no damage.

I regrettably have little time to operate these days, but when I'm doing
other things in the basement I run WSPR and have done direct comparisons
with my window line fed 140' doublet. It performs comparably in my
opinion. It exhibits the same properties as a vertical i.e. noisier,
lower take off angle etc. Using both antennas for diversity reception is
really cool. It almost eliminates QSB conditions sometimes in that if
the QSB is changing polarizations, you hear the signal move from one ear
to the other.

There was a review of this antenna in QST last year and some suggestions
were made by the reviewer, Ward Silver, N0AX, about mounting things more
efficiently for changing bands etc. All of the suggestions made were
incorporated in the version I received.

Although the price tag is around $290, I believe it is cheaper than some
of the comparable Buddi-system configurations. Obviously, I can (and
have) made simple wire antennas for far cheaper and perform well. It
just takes me a lot longer sometimes to get the wire where I want it.
The one thing I like about the Bravo 7K is that it is made from easily
purchased parts so that you can repair it in the field if necessary. I
found all the lengths of tubing on the DX Engineering site. All of the
hose clamps to secure the tubing are SS hose clamps found at most
hardware outlets.

It is portable and light, weighing in around 12 lbs or so, but not
something you'll want for backpacking or other type of operating where
keeping the weight down is a priority. I bought a drum hardware bag for
mine that holds the antenna and all supporting cables, stakes, rope,
tools etc. I made a W2DU balun for mine that is permanently mounted
underneath the loading coil box. I found that tuning it was pretty much
like it is laid out in their manual. I used a pipe cutter to notch my
tubing elements so that I can easily change bands in seconds without
remeasuring. It can be detuned fairly easily on 30 & 40m by large
objects or different soil near the placement.

I have taken it on a couple of small trips in the last few months and I
can set it up in less than 15 minutes and be on the air. I'm currently
stressing it out with a Michigan winter and hoping to be impressed with
its toughness if it still works this spring ;-)

I have no outside interest in this company, just a satisfied owner at
this point. YMMV.

73,
Dave W8FGU



On 01/29/2013 04:36 AM, Fred Smith wrote:
> To the Group

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Re: Best Portable Antenna

Don Wilhelm-4
In reply to this post by Dave Van Wallaghen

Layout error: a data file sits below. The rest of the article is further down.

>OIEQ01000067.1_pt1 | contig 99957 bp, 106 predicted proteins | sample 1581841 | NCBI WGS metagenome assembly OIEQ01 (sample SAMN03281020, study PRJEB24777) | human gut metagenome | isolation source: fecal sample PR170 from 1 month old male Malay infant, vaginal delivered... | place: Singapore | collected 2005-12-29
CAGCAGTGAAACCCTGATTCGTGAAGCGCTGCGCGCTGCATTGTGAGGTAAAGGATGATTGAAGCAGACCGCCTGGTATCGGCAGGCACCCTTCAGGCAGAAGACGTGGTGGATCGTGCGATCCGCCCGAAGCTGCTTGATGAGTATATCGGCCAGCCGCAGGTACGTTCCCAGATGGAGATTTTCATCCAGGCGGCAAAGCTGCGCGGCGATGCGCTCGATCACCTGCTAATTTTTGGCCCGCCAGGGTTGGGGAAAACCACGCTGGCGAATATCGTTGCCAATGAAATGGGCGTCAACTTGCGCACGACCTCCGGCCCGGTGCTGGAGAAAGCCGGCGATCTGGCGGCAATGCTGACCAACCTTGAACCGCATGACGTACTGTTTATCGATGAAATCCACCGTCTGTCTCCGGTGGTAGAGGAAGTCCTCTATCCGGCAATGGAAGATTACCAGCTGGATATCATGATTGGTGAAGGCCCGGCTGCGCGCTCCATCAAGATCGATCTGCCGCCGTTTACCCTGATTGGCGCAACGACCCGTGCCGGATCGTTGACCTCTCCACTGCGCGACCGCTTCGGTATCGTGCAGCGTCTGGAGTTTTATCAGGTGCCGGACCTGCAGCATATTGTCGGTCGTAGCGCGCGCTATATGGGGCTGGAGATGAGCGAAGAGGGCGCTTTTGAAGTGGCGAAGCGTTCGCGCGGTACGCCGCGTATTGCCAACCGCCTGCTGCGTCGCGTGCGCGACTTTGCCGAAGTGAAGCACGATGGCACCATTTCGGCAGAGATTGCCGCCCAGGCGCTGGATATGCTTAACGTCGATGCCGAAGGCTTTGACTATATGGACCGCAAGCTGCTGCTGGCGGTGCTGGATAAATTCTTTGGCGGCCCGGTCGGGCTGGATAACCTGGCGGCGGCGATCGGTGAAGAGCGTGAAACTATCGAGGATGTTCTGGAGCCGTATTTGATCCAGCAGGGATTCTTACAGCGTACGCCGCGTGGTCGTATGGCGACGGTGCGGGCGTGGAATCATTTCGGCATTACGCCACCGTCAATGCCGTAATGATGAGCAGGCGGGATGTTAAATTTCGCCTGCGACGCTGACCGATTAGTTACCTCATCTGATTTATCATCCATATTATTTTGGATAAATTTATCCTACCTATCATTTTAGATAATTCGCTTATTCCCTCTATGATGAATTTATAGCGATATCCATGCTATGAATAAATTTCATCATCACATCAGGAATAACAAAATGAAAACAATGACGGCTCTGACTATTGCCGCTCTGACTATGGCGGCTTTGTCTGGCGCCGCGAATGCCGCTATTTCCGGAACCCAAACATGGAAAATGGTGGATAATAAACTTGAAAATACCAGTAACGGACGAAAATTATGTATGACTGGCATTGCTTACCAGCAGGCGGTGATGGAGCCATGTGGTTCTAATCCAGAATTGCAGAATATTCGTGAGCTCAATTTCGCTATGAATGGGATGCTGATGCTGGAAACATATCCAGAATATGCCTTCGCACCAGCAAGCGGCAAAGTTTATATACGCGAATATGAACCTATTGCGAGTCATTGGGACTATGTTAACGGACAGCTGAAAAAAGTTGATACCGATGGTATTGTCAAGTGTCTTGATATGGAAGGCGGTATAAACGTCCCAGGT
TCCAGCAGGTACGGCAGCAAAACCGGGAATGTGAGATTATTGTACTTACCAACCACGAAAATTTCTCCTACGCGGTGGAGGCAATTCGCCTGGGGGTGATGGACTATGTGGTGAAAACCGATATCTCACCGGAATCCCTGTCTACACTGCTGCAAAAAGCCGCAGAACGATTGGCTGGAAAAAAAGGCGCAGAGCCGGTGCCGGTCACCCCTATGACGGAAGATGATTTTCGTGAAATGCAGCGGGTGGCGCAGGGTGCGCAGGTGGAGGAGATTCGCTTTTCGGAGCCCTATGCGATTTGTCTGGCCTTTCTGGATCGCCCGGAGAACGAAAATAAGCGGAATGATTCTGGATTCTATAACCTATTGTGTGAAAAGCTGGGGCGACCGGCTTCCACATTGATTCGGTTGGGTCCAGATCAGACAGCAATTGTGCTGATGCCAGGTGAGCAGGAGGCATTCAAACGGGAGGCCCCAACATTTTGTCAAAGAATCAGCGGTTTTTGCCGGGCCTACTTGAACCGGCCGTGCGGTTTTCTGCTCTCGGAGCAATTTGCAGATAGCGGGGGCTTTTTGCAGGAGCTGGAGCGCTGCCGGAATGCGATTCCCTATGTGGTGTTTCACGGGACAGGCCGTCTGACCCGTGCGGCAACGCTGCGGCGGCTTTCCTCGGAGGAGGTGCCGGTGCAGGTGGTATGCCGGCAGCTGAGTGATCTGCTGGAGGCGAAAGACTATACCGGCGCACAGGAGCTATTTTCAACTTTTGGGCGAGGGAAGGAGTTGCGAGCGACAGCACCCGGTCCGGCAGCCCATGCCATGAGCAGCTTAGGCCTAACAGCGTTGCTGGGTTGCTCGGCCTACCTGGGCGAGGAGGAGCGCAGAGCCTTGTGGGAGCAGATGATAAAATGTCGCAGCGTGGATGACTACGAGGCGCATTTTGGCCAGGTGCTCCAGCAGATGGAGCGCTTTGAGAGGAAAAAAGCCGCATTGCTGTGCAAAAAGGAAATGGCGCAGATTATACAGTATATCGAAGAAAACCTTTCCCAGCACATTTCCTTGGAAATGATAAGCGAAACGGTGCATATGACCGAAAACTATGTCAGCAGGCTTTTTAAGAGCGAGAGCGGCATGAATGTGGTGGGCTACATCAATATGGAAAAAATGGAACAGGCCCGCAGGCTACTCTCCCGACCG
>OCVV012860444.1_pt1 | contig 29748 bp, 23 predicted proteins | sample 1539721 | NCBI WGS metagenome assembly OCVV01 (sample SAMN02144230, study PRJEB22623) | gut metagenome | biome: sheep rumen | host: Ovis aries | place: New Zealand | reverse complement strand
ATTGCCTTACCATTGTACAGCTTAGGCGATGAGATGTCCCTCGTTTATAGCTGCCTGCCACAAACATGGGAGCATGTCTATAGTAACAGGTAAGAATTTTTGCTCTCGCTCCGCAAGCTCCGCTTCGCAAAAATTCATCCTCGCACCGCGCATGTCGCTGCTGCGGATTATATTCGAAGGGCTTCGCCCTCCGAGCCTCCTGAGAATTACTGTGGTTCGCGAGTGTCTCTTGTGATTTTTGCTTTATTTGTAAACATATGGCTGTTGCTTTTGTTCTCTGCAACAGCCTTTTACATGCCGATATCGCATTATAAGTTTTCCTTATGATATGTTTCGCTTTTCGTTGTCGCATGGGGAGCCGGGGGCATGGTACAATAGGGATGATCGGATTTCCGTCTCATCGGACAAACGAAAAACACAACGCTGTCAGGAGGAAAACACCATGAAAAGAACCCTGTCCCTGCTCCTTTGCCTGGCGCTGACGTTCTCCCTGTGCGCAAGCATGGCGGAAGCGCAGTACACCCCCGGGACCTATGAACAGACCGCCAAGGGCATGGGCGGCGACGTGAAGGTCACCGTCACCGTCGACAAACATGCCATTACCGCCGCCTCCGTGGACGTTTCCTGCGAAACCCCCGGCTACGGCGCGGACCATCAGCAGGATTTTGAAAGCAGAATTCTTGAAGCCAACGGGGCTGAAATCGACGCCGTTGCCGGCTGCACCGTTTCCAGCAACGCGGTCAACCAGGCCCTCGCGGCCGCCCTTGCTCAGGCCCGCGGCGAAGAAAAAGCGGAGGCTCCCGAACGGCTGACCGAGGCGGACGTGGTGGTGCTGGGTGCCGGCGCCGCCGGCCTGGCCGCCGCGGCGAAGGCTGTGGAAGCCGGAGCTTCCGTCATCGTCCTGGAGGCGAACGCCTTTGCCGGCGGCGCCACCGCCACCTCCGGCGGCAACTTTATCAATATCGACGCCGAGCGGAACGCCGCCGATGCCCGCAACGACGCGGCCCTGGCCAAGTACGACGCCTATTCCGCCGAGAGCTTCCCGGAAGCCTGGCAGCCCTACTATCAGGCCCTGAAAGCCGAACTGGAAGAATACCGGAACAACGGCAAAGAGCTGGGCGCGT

All,

OK, a great discussion, so I thought I would share the antenna I like to
use for portable.  It is basicly a 44 foot doublet fed with 300 ohm
ladderline (32 feet long with an additional 10 foot section that I can
add).  I couple that with my Jacktite 32 foot telescoping pole.  Things
fasten together with Anderson Power Pole connectors. In addition, I
carry 2 additional 22 foot lengths of wire.
I strap the pole to anything vertical, I have the heavy duty pole, so if
I can find a support that is 3 feet high or more, there is no need for
additional guying.

That antenna can deploy in a variety of ways.  If an additional support
is available, I use it as a horizontal dipole.  In situations where
there are low bushes around, it goes up as an inverted vee - just tie
the center insulator to the top of the pole and push it up - tie off the
ends to whatever supports are available.  If I want to operate 80 meters
or want better efficiency on 40, the two 22 foot wires are added making
it an 88 foot dipole.

If space is limited, or I want a vertical, one end of the antenna is
fastened to the top of the pole, and the other side of the antenna acts
as a bent radial (the feedpoint is 10 feet above ground).  The other two
22 foot wires can serve as additional radials.  Support the feedline by
whatever means available.

I use a switchable 1:1/4:1 balun at the end of the feedline and a short
length of coax to the rig.

So, you don't have to be slaved to any one type of antenna. Sometimes
'best' is dictated by the physical surroundings.  If you want to work
locals, use the inverted vee or dipole, but if you are trying for
something more distant, use the vertical configuration.
Other than the Jacktite pole, the antenna is inexpensive, but there is
no commercial offering, you have to build it yourself.

The 'magic' of the 44 foot length is that the antenna radiates broadside
to the wire with no lobes until you get above 10 meters, with the 88
foot length, lobes will be present above 20 meters.

73,
Don W3FPR



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Re: Best Portable Antenna

Randy Moore
I have also been pleased with the convenience and performance of a 44' doublet. I currently have one hanging in a vertical dipole configuration from a tree that's about 55' high. Works great on 40m-6m.

73,
Randy, KS4L

On Jan 29, 2013, at 8:06 AM, Don Wilhelm <[hidden email]> wrote:

> All,
>
> OK, a great discussion, so I thought I would share the antenna I like to use for portable.  It is basicly a 44 foot doublet fed with 300 ohm ladderline (32 feet long with an additional 10 foot section that I can add).  I couple that with my Jacktite 32 foot telescoping pole.  Things fasten together with Anderson Power Pole connectors. In addition, I carry 2 additional 22 foot lengths of wire.
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Re: Best Portable Antenna

Dave Van Wallaghen
In reply to this post by N0AZZ
Hey Fred,

Sorry to hear of Natan's health issues. I had a very hard time getting a
hold of Tom apparently due to some email server issues at the time. I
tried to order this before Dayton last year and never did get a
response. I wound up on Natan's email and he immediately got back to me.
He was very professional and cordial. He told me that they were getting
ready to move operations and that it would be 6 - 8 weeks for delivery.
I got it in 4 - it was everything they stated it would be and packaged
very well.

I read a number of folks that had "service" problems with Tom but with
Natan, my experience was a good one. I should drop them a note to let